Jo Whiley fears vaccine offer for sister too late as she fights Covid in hospital

DJ talks about ‘worst week of our lives’ after sister, who has learning disability and diabetes, caught virus

Jo Whiley has said her sister, who has a learning disability and diabetes, has finally been offered a Covid vaccine, but it may have come too late as Frances is “fighting for life” in hospital.

The BBC Radio 2 DJ said it had been “the worst week of our lives” and 24 hours ago medical staff were discussing palliative care for her sister, although on Saturday “she rallied round” and her oxygen levels were beginning to rise.

“At the moment we’ve got hope; 24 hours ago we didn’t have any hope at all. She is an amazing fighter, she always has been a great fighter and I’m just hoping her spirit gets her through,” Whiley told the BBC’s The Andrew Marr Show.

Last week she spoke of the “nightmare” of being offered a Covid vaccine before her sister. Frances, who is 53, is in the 6th priority group for vaccination but, due to her diabetes and an underlying health condition, Whiley believed she should be in the 4th group for the clinically extremely vulnerable.

Frances tested positive for Covid-19 after an outbreak at her care home in Northamptonshire.

A Public Health England study found the death rate from coronavirus among people with learning disabilities was up to six times higher than the general population during the first wave of the pandemic, and the death rate for people aged 18 to 34 with learning disabilities was 30 times higher than the rate in the same age group without disabilities.

Whiley said “it couldn’t be crueler” that Frances’s invitation for the vacinne had come through on Saturday night as she fought the disease in hospital, which she described as a terrifying ordeal for her sibling.

Whiley, 55, said her sister was “so terrified she actually rampaged through the hospital” when she was admitted after contracting the virus and security guards had been called in to restrain her. Whiley added she was thankful her parents were allowed to be at her sister’s side.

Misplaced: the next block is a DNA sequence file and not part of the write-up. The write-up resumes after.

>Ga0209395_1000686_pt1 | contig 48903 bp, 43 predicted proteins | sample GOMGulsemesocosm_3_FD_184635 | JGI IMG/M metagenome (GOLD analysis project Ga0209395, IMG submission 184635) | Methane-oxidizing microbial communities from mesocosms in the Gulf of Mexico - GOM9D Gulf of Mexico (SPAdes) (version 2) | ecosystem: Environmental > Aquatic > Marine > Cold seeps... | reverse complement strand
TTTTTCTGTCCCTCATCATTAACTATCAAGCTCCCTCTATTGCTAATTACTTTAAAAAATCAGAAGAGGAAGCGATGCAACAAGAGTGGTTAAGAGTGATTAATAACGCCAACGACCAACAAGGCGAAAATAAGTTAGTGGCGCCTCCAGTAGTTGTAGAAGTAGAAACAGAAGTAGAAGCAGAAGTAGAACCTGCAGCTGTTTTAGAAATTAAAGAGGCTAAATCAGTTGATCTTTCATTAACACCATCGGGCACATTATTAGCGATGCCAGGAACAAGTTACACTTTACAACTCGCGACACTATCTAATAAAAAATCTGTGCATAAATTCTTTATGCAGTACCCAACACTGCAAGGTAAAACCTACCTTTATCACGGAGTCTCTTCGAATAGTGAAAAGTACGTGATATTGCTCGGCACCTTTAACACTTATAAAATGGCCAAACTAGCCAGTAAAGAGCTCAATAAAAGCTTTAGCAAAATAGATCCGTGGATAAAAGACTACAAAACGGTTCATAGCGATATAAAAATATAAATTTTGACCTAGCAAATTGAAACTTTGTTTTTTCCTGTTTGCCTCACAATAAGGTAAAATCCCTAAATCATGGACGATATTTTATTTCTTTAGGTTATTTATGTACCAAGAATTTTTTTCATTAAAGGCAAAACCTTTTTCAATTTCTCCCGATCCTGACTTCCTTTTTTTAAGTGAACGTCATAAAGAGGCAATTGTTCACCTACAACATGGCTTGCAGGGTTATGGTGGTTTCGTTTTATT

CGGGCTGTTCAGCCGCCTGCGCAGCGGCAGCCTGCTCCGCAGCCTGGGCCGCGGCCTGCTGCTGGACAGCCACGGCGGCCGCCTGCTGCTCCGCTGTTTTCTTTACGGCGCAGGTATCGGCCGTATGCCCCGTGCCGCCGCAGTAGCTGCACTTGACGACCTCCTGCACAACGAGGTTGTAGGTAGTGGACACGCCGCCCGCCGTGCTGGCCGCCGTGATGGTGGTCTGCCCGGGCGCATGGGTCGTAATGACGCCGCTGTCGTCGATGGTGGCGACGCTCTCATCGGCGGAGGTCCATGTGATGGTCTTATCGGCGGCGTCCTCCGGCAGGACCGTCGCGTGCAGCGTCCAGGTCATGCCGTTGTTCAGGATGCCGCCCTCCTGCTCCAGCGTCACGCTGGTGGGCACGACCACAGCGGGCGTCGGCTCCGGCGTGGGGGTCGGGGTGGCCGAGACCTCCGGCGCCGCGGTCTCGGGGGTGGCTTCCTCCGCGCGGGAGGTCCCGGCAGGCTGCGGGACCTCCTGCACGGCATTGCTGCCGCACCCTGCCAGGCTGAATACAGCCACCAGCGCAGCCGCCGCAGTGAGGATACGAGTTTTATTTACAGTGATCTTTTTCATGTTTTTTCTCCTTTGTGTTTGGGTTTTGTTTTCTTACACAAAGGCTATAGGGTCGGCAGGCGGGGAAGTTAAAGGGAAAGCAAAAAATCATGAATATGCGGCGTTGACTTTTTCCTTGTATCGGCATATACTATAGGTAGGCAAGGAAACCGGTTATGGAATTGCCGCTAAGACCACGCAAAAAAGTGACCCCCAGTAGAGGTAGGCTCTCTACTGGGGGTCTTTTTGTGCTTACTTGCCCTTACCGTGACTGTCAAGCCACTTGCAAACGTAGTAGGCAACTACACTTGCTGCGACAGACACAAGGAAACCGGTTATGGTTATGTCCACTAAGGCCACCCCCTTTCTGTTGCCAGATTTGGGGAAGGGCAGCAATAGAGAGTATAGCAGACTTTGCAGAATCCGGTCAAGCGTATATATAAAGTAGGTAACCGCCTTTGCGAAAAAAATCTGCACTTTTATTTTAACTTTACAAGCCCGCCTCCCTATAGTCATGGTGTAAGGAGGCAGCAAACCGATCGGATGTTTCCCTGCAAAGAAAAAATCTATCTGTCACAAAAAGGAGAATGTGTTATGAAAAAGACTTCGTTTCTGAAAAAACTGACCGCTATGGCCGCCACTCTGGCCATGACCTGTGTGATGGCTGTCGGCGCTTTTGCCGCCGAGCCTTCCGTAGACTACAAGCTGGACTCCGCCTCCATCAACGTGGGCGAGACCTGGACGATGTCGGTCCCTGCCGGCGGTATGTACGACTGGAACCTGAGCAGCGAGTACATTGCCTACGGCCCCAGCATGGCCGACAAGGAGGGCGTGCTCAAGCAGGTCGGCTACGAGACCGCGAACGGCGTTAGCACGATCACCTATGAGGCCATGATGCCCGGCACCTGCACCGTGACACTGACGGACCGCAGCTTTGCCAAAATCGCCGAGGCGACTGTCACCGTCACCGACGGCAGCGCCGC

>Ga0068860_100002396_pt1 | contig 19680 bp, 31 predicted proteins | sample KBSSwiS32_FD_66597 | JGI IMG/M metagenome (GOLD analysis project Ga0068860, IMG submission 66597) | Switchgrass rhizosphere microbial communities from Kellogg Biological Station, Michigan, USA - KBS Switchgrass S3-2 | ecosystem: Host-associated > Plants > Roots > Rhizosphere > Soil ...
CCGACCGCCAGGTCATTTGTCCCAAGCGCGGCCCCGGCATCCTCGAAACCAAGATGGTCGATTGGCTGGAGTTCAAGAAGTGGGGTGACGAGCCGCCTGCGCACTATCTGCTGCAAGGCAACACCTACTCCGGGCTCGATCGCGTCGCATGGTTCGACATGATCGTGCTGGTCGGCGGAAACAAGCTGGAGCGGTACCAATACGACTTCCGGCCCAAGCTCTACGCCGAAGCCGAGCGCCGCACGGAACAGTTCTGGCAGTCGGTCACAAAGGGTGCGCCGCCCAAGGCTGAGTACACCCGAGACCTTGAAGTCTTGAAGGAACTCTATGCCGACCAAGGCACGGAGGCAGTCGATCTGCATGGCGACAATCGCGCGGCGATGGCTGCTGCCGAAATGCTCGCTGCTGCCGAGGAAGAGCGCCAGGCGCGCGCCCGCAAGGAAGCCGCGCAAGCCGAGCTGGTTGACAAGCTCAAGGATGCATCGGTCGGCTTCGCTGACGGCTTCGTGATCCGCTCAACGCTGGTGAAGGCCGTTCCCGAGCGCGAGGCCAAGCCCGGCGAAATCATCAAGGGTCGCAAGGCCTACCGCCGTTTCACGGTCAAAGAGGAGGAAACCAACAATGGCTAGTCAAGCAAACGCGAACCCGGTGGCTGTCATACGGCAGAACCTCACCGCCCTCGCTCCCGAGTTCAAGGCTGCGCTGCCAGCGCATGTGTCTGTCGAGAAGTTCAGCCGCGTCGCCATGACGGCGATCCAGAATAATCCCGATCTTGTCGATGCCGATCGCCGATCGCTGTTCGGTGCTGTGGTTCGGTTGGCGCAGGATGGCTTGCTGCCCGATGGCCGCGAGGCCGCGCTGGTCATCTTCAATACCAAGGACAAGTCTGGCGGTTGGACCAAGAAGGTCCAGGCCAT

“The idea of Frances having to do this on her own is unthinkable,” Whiley said. “The fact my mum was there and was able to talk her down and to be there with her and to try to give her oxygen was absolutely crucial.”

Whiley said people with learning disabilities have complex needs and it is difficult to predict how they will respond to treatment. “Quite often they can’t communicate, they’re terrified, they don’t know what’s going on, they have no comprehension of what Covid is and what’s happening to them,” she said.

She said Frances was so “petrified” she could not tolerate being given an oxygen mask and her condition deteriorated as a result. “She just would not allow anyone to put anything near her face. She has an incredible superhuman strength so you can’t physically make her lay down, you can’t do anything, and that is why her oxygen levels plummeted. That’s why she ended up fighting for her life because you couldn’t do the most basic simple things that you would do to try and get somebody through Covid.”

Whiley said she hoped speaking out about her sister’s experience would highlight the need to get people with learning disabilities vaccinated as soon as possible.

She said: “Forget the classifications, forget the cohorts, just protect these people. They are so precious, they’re so vulnerable and they have no way of fighting for themselves, we have to fight for them. Get them and their carers vaccinated, stop them dying.”

Contributor

Jessica Murray

The GuardianTramp

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